Current economic outlook is better than a double-dip
September 15, 2010
Retail sales and business inventories hit levels in August that topped expectations. There are two ways to look at this, I suppose: one being economic expectations these days are relatively low, and the other being that it is—and will remain—a long, slow crawl back to a sustained economic recovery.
It is clear that the sense of optimism from the first half of 2010 has abated to a large degree. That is to be expected, considering that much of that was fueled by an inventory ramp-up, which has since cooled down. This has been reflected in stabilized freight transportation volumes.
Even though there is some type of stabilization at hand, there is also good news out there, too, if you look close enough.
Take retail sales as an example. It was only up 0.4 percent and 0.5 percent in August, according to the Department of Commerce and the National Retail Federation, respectively, but Commerce said it was the largest gain in retail sales in five months. When a few basis points can drive the biggest five-month gain, it is not hard to deduce that there is a long way to go. But we need to take we can get, right?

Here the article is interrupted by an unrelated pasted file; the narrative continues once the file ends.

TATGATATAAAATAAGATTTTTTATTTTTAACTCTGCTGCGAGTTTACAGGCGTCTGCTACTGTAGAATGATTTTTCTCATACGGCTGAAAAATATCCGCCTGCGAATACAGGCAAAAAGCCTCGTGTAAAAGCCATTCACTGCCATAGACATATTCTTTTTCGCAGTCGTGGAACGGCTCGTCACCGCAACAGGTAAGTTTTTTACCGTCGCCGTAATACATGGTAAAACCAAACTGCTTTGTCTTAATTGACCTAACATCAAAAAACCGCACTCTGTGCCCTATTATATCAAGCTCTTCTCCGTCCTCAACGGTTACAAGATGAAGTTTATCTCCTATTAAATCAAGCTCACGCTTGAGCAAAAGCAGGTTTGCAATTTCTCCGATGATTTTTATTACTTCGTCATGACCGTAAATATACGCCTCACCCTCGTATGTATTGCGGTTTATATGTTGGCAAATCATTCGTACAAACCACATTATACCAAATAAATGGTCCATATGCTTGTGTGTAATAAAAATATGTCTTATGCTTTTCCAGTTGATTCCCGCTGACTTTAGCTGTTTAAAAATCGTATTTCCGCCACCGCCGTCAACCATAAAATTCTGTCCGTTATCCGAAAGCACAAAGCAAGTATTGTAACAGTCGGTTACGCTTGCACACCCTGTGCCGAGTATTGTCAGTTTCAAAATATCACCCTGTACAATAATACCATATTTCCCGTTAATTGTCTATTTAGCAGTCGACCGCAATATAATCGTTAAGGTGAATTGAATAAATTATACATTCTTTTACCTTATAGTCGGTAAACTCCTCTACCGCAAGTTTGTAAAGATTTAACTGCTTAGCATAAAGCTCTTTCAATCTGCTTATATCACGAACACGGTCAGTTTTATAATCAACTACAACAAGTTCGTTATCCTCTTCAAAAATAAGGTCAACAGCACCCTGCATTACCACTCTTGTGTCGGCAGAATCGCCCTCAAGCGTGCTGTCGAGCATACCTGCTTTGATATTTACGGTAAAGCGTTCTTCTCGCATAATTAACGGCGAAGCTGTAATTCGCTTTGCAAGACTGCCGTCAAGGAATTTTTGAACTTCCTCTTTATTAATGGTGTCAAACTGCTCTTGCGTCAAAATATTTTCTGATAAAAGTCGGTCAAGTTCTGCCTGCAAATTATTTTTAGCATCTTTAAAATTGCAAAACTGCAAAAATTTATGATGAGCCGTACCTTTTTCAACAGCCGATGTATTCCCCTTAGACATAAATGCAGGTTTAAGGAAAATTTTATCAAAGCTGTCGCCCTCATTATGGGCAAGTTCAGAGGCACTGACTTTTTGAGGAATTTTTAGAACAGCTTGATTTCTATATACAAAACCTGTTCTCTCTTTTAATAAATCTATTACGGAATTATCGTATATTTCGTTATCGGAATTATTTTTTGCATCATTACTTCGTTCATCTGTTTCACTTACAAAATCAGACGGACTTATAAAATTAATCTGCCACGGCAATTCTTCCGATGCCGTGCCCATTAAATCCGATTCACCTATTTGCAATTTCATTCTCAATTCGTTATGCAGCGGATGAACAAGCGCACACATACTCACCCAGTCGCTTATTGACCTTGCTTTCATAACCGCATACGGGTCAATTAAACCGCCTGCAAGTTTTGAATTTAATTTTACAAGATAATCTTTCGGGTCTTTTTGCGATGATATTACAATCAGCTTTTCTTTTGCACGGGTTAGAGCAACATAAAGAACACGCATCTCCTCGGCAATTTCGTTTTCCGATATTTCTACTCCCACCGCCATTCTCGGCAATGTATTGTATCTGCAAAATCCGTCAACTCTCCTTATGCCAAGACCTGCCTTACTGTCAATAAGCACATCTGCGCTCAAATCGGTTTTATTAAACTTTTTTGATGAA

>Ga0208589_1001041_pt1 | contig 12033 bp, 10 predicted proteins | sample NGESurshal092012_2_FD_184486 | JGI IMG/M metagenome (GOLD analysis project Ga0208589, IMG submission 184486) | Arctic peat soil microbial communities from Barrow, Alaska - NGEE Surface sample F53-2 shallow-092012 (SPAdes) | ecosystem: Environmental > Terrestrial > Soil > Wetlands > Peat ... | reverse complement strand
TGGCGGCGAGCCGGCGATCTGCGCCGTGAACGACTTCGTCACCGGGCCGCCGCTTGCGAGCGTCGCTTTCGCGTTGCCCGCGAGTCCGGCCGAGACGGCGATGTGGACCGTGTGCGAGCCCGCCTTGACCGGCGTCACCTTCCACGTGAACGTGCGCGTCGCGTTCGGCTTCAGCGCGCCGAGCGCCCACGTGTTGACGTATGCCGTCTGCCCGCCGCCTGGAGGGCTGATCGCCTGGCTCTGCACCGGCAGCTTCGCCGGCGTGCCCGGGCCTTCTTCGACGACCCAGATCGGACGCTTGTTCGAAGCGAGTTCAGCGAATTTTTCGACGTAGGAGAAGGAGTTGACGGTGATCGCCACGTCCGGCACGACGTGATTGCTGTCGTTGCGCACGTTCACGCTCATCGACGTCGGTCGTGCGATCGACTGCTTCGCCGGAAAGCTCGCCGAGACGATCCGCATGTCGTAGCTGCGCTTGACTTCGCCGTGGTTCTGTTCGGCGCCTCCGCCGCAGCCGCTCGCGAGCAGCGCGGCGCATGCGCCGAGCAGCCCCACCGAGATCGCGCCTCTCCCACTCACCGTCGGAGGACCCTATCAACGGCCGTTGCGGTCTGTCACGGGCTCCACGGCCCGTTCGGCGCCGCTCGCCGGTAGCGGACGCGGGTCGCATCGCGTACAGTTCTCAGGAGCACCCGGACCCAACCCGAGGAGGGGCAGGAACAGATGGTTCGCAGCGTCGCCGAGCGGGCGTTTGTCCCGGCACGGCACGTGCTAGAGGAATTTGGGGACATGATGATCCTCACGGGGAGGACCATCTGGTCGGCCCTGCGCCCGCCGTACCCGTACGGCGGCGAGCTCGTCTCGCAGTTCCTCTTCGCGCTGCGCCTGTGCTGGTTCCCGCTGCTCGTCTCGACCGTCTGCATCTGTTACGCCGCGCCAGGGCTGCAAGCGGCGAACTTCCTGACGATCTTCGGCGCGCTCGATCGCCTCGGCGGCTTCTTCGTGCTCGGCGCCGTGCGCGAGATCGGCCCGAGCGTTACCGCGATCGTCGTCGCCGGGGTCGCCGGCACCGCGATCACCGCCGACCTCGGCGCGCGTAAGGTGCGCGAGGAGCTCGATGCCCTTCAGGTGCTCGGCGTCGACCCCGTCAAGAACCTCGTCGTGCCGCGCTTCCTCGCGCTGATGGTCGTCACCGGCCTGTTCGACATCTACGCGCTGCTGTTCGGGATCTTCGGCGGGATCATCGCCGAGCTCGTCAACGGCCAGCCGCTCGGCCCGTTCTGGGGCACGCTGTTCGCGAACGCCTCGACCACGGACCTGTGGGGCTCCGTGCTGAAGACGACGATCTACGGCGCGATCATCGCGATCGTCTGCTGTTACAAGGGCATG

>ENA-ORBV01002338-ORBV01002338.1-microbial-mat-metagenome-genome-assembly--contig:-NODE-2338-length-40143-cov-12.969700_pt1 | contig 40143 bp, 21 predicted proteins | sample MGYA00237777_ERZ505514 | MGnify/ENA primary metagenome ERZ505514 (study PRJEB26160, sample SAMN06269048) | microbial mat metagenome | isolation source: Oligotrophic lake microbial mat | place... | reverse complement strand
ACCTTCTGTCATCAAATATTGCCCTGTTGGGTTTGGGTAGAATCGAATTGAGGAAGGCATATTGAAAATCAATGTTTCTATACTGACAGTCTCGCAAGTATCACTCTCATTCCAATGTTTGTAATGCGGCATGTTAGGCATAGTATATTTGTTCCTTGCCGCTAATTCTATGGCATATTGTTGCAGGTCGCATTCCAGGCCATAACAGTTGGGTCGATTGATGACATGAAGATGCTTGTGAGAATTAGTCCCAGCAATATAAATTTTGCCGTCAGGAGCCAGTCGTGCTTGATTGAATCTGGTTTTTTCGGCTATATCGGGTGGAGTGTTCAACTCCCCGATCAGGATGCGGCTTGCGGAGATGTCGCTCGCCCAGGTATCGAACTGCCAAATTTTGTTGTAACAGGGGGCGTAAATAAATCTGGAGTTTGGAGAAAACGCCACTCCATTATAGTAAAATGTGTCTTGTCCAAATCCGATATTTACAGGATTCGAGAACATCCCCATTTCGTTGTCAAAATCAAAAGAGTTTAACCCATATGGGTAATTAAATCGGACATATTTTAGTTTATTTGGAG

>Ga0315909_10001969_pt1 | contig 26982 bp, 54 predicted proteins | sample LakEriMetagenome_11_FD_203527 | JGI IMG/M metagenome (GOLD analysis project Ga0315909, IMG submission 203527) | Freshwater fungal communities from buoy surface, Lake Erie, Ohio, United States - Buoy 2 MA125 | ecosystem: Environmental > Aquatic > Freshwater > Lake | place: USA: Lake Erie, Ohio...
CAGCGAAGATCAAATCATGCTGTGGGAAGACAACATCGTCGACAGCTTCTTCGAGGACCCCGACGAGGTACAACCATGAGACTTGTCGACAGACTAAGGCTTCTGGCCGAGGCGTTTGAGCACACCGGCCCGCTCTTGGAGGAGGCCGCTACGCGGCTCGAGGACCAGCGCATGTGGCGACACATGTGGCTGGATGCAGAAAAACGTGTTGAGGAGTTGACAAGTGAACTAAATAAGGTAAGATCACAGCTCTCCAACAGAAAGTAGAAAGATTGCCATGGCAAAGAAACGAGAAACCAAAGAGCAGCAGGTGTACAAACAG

Inventory sales, according to Commerce data, are also up. Commerce said that In July, business sales increased 0.7 percent, the largest gain since March, to $1.09 trillion in July after declining 0.5 percent in June. Commerce said the inventory-to-sales ratio, which measures how long it would take to clear shelves at the current sales pace, was unchanged at 1.26 months’ worth, according to an AP report.
This is good news for carriers in that it means there is freight needing to be moved…maybe not at the clip they would desire, but it beats having parked assets gathering dust at a service center.
Another good sign is a report from the Port of Long Beach which came out today, saying that imports were up 24.5 percent to 311,240 TEU in August—its highest level since November 2007 (look for a story on http://www.logisticsmgmt.com later today on West Coast port data for August). This type of demand for imports is having a significant impact of domestic intermodal traffic in the U.S., which has been a shining star in freight transportation for more than a while now.
While things are clearly still challenging on myriad levels, the sky is not dark (all the time) like it was a year ago either. With unemployment still high, stimulus funds running out, and political bipartisanship to help augment things clearly a wishful theory at best, there is a long ways to get to where we need to be. But, hey, at least it is better than a double-dip, right?
Subscribe to Logistics Management magazine
entire logistics operation. Start your FREE subscription today!